And I realized, in that moment, that my fears were entirely my imagination. There was nothing founded in reality that would make it such that I should believe or be controlled by this imaginary fear. It was in my head. And instead of going off of like the basis of my experience, which is nothing bad has ever happened in the dark to me, and going out and going on a run, sort of in confidence,
I conjured up this great big mountain, like this wall that I had to climb over to go and do something that I wanted to do, which was going to run. It's good for my body. It's like, sort of all those things. So I remember on that day, I went on a run, and I came back and I remember the exhilaration of being so proud of myself.
So specifically I remember that. I also remember how peaceful it was. And I remember thinking I would have missed this whole experience, the satisfaction of doing something that I wanted and needed to do for myself. The added pleasure of just the peacefulness if I had let this imaginary fear continue to take hold of my decision-making.
I think that this idea of an imaginary fear being something that we chase down plays out massively, certainly as a leader in a company and coming through what we just did, um, as a society. I think just the call to leadership that it required is that we have to manage the facts, especially when you're in leadership, because every, we have to understand, like we all are creating our own little fear monsters in our head that are based on what we're afraid might happen, and not necessarily where the facts are pointing us.
And if we're going to lead well, and with clarity, we have to sort that well, between what is fact and what is my mind trying to get myself to believe as fact. I think on the personal side, it probably shows up most in my parenting. I had a really interesting conversation, even with my hairdresser on this. She's pregnant and there's some like mild complications with her pregnancy and she's like, I'm just afraid.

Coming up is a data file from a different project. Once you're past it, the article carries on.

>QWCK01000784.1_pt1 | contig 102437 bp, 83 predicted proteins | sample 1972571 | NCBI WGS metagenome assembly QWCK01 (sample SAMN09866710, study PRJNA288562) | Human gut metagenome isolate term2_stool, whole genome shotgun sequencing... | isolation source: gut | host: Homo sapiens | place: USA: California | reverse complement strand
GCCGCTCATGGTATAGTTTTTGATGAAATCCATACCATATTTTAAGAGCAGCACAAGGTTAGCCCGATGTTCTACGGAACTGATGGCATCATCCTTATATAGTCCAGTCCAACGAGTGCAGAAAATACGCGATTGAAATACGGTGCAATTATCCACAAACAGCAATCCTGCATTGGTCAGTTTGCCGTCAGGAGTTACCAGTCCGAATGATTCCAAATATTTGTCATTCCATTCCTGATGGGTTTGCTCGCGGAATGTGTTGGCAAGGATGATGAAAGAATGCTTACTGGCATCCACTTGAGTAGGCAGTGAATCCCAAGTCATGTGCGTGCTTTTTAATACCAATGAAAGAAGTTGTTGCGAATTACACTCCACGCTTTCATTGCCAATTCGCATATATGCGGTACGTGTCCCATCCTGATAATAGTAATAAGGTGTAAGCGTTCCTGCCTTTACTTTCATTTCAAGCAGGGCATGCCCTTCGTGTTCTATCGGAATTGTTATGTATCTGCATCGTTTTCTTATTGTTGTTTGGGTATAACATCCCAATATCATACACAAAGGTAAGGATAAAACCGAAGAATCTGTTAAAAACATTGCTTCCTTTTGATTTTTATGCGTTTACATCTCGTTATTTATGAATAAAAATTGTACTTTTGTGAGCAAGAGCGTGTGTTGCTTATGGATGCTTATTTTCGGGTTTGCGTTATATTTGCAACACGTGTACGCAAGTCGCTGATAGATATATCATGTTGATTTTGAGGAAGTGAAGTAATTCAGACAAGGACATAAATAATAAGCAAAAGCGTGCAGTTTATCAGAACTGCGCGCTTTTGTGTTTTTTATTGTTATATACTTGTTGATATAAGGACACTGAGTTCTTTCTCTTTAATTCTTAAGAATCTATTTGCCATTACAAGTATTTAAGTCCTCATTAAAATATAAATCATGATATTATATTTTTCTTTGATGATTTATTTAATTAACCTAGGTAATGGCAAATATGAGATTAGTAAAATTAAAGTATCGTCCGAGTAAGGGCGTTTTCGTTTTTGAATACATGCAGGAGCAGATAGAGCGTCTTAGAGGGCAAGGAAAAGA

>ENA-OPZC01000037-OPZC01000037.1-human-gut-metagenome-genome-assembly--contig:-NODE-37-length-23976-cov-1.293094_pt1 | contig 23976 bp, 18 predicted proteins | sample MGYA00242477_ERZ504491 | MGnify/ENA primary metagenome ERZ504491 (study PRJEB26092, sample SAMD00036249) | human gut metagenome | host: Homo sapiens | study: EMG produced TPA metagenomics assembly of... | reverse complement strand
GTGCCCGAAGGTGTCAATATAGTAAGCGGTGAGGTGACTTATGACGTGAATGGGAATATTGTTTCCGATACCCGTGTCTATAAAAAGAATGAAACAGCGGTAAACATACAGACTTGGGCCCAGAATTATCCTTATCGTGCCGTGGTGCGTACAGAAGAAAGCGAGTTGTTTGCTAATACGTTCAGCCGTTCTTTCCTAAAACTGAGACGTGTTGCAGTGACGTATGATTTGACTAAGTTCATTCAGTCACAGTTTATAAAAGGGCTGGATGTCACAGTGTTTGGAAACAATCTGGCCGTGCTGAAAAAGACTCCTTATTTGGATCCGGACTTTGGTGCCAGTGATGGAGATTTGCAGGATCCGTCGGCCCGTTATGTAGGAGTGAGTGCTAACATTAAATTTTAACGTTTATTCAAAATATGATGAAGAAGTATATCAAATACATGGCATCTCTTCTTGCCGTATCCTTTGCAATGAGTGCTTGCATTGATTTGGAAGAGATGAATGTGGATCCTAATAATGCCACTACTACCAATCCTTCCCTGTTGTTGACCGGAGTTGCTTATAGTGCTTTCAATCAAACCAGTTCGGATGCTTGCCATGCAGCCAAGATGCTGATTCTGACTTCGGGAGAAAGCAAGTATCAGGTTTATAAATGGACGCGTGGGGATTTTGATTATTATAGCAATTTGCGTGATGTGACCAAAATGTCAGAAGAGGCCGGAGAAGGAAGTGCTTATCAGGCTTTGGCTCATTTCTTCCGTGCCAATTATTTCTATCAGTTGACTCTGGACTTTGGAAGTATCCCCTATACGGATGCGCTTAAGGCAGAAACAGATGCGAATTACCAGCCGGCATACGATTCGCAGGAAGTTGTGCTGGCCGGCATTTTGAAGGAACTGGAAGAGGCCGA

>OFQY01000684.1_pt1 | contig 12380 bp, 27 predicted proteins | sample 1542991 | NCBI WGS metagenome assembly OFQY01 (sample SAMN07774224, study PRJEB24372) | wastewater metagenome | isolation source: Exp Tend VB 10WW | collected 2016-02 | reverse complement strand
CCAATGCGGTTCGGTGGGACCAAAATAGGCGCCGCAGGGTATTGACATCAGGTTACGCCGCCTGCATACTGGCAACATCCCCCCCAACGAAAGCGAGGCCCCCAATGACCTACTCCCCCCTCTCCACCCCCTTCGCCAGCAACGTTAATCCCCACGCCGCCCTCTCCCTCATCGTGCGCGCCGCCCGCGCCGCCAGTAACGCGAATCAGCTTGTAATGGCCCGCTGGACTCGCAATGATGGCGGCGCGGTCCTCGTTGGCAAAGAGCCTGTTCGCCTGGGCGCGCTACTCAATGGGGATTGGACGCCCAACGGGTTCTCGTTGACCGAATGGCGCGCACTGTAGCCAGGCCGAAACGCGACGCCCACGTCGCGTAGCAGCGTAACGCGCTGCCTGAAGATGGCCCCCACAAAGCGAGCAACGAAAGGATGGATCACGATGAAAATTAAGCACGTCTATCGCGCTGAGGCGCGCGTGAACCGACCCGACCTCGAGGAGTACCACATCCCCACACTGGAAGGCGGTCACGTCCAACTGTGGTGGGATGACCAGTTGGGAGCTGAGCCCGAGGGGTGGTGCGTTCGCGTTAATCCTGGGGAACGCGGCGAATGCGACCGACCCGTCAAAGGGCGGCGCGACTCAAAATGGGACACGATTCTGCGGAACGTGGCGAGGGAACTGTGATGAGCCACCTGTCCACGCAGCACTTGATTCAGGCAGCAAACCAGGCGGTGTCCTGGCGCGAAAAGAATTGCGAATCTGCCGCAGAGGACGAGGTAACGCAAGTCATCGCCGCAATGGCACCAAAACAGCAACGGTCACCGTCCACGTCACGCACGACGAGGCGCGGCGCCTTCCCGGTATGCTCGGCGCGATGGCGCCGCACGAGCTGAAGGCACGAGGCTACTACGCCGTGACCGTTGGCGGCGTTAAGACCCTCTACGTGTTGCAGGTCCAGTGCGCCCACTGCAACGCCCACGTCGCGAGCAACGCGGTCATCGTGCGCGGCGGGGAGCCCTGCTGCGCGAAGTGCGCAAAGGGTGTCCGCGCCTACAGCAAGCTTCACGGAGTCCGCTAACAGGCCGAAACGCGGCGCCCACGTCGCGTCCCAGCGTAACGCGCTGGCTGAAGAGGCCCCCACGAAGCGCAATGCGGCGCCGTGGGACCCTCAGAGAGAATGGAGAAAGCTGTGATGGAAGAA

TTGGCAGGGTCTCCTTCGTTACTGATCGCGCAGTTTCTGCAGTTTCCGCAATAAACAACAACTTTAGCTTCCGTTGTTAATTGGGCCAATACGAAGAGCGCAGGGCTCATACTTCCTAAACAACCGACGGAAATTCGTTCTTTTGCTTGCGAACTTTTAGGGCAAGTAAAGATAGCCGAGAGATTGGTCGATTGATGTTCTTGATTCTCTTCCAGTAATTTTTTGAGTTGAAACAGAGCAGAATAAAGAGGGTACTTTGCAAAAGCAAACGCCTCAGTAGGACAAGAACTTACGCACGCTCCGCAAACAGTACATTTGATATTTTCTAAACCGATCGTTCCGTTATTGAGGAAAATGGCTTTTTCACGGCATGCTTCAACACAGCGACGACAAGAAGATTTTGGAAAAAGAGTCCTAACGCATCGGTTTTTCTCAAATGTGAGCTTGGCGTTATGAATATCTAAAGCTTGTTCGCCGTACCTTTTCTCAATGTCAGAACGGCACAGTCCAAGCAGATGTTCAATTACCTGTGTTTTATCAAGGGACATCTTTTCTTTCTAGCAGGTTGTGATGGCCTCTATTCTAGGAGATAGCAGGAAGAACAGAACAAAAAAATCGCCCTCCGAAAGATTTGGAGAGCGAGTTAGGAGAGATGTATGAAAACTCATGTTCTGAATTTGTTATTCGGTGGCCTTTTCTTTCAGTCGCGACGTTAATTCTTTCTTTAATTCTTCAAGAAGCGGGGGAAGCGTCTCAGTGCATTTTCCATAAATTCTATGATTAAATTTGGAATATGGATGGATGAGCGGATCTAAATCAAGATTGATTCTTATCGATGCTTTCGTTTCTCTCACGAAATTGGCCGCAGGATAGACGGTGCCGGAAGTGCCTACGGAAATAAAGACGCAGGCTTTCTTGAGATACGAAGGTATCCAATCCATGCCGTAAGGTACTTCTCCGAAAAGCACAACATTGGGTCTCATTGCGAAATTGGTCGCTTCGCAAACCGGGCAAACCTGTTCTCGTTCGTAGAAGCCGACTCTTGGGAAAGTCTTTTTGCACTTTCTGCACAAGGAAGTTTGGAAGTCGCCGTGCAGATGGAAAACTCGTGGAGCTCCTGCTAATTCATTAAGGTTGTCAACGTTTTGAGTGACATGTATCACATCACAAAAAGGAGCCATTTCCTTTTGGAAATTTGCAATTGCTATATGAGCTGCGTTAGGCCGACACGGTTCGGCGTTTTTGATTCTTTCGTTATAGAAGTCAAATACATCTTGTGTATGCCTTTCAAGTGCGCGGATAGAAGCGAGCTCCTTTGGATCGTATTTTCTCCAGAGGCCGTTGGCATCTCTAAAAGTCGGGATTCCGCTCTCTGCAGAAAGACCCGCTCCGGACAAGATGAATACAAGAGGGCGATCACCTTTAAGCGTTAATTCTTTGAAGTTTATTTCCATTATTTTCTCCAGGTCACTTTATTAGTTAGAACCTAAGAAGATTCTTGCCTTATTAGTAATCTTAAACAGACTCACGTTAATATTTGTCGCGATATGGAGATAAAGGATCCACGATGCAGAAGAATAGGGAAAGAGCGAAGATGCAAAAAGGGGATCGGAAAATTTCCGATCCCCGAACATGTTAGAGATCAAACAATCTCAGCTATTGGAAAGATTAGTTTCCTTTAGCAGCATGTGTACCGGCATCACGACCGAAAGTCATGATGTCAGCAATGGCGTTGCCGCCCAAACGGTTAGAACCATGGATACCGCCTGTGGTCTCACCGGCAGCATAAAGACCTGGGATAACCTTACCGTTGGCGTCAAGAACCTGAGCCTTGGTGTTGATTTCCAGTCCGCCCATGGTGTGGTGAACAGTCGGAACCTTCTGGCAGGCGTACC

I was like, you know, I I've gotten to the place where I am really clear that, for some reason, I have been specifically chosen to be the parent of these four girls. So, I have to trust that I am going to have what it takes to be present for them. And I think that again, this imagined fear of, you know, whether they're going to turn out okay, like what's going to happen? Well, have I been around enough? Like all of this stuff can make me feel really disconnected when I'm not disconnected from my kids. And I can create this imaginary environment in my head that is filled with guilt and shame and fear, guilt, and what I am, or am I not doing? Shame and that, you know, I'm not showing up, but I am. And the way that I want to for them and the fear that maybe I'm not doing enough. Or, we can own the effort that we're giving them and say, no, the facts are, my kids are excelling socially and academically, spiritually, and with their friends. So, let's look at the facts and that might not always be the fact that maybe I need to adjust if that's the case,
but I don't have to deal with that until I get there. I think that making sure that we're sorting through fact and fiction and not allowing our minds to create facts that distract us from the real things that we're supposed to be doing is such a critical part of, I think, continuing to master fear so that it doesn't take control of the narrative in our minds, and ultimately the actions and outcomes that happen to us.
We all have to remember that our minds and bodies have memories of things that happened in our past. And I'd love for you to think through and reflect, what's your earliest memory of fear? How do you feel like that's impacting the adult version of you that's showing up in your life today? As always, I love it when you share it with me. Text me at 317-350-8921. Follow along with us wherever you get your audio.